Introducing elderly people in nursing homes to miniature donkeys free of charge is what Kory Tracey spends a good chunk of his time doing.

The Winchester man has converted one of his miniature donkeys that his grandkids use for 4-H into a therapy donkey to make people smile.

“When we go to the different facilities, it brightens up the resident’s day. We love doing it, and that’s the satisfaction we get,” Kory said. “Being able to see people smile, brighten their day, and it’s very fun and we love it.”

Kory and his family take the mini donkeys to places like nursing homes.

He said even though donkeys aren’t usually therapy animals, there’s no reason why they shouldn’t be.

“It’s just something different,” Kory said. “Why not have donkeys? Some of the residents in the nursing homes have never been exposed to them. Even if they were, they miss it.”

Other than being therapy animals, Kory’s donkeys also compete in 4-H competitions. He takes the donkeys there because he likes to share them with people who might not be around donkeys and other animals.

Of all of the donkeys, there was one that stood out. He stood on the gate of his pen in order for people to notice him.

Kevin was an attention hog—or in this case, an attention donkey.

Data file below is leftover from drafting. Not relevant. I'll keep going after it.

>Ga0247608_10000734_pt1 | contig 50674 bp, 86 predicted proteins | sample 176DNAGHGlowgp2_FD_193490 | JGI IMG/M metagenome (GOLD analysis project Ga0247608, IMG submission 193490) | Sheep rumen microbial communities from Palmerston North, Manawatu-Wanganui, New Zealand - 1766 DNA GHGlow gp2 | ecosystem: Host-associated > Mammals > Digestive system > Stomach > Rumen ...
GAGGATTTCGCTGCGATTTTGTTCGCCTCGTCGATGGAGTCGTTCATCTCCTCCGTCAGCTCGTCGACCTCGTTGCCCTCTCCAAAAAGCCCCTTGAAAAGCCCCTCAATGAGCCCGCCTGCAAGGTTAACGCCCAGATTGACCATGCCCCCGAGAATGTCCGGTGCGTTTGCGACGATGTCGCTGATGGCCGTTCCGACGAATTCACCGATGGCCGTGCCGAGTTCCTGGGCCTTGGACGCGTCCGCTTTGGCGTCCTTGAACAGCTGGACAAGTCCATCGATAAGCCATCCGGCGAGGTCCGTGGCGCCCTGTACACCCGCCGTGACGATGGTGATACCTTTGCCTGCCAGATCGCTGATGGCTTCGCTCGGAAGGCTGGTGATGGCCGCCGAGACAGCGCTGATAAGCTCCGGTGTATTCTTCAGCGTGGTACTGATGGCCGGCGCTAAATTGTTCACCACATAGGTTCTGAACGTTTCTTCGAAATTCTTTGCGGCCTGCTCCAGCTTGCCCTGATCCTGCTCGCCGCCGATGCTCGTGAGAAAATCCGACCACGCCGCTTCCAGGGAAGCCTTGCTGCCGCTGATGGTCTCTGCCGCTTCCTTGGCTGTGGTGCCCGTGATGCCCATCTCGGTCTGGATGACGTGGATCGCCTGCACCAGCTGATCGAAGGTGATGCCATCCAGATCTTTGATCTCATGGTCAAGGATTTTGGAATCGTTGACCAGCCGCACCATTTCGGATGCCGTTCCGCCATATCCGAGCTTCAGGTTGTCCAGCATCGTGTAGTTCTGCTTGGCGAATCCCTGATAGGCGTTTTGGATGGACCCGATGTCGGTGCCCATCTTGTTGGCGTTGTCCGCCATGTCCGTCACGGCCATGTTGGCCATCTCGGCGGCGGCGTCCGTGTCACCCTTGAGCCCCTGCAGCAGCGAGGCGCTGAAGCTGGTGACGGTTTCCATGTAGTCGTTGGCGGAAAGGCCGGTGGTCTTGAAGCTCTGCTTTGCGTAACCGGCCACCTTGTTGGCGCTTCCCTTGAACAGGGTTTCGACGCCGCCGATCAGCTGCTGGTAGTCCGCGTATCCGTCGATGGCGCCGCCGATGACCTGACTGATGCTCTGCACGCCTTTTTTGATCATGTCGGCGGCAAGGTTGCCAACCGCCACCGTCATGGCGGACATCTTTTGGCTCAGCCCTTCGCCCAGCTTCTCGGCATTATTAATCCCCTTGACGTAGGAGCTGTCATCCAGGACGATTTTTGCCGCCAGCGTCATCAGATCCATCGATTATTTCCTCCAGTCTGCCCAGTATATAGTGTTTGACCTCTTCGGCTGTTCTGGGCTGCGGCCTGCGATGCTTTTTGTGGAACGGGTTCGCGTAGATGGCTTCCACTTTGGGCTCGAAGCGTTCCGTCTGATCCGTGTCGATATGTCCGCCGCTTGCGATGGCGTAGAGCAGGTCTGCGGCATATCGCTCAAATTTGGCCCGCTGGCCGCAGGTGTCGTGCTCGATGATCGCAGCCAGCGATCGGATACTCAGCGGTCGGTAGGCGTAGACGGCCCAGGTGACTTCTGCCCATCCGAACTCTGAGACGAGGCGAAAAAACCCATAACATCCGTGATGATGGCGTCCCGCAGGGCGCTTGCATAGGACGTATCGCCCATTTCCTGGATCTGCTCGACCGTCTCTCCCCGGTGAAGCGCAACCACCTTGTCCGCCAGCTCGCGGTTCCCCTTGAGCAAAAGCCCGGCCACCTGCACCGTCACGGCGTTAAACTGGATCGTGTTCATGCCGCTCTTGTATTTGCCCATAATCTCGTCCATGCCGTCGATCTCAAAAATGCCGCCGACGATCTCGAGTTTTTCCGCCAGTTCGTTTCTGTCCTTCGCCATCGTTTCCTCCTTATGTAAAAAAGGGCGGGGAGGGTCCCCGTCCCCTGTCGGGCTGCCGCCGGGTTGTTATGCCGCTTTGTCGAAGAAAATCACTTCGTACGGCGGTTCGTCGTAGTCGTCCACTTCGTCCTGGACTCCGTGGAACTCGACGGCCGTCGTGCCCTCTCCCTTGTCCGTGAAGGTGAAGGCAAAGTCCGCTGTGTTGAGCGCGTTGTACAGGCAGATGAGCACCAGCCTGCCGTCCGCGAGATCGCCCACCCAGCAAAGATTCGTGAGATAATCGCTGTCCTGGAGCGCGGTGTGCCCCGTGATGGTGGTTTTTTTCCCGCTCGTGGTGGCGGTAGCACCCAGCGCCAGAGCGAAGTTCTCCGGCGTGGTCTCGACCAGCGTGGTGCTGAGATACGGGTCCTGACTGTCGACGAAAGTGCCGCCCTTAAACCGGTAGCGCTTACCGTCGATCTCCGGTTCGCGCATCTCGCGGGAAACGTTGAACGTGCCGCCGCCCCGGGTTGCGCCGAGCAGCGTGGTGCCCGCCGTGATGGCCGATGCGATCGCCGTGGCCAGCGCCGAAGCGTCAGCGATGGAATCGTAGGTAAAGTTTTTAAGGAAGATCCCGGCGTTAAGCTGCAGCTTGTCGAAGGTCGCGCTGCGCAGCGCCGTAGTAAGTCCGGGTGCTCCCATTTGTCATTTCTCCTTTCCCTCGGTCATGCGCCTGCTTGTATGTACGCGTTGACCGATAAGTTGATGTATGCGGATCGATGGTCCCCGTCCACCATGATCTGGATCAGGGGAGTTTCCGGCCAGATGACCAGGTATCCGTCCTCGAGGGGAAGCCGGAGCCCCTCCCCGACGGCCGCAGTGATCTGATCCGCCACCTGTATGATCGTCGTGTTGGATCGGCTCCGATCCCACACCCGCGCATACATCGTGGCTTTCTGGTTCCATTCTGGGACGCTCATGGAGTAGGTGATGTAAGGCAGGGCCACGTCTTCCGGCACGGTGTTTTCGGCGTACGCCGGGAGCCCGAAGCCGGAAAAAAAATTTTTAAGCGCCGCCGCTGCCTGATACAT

“He’s actually one of the ones we’re going to start using,” Kory said over Kevin’s braying. “A Rottweiler attacked him about four years ago, and I thought it would spook him, and it didn’t.”

Kevin’s talkative nature also comes with a cuddly side. All day, Kevin stuck his head out of the pen to persuade children and adults come up to pet him.

Kory’s wife, Nikki, said the donkeys bring everyone enjoyment.

“It’s not just the kids that like them. It’s the adults too,” Nikki said. “From the itty-bitty ones to the seniors.”

Amy Aviles, from Walkerton, works with a group called DSI in Columbus that helps care for mentally challenged adults and children.

“We just brought 10 of our guys out today to see if they could touch the animals, have a good time and integrate them into the community,” she said.

Their faces lit up as Kevin and the other donkeys came up to see them.

“I think it is something that is really therapeutic,” Amy said. “I think they have that sense where they know they have to be gentle with them, and it brings out a soft side that sometimes we don’t see with people that have some behavior problems.”

After being petted and admired for the majority of the day, the donkeys had to gear up for the costume contest.

One of these donkeys was Archie. He was paired with Kory’s daughter’s stepdaughters Haley and Chelsea Hicks. They dressed up as Tigger, Winnie the Pooh and Eeyore from “Winnie the Pooh.”

Chelsea, who was Tigger, said she enjoys being involved with the donkeys.

“It’s pretty fun,” she said. “They’re very gentle and nice, and I love them.”

Megan Melton is a writer for BSU Journalism at the Fair, a group of 30 students telling Indiana’s stories from a trailer somewhere between the cheese sculpture and the biggest sow. This Ball State University immersive-learning project works for elephant ears.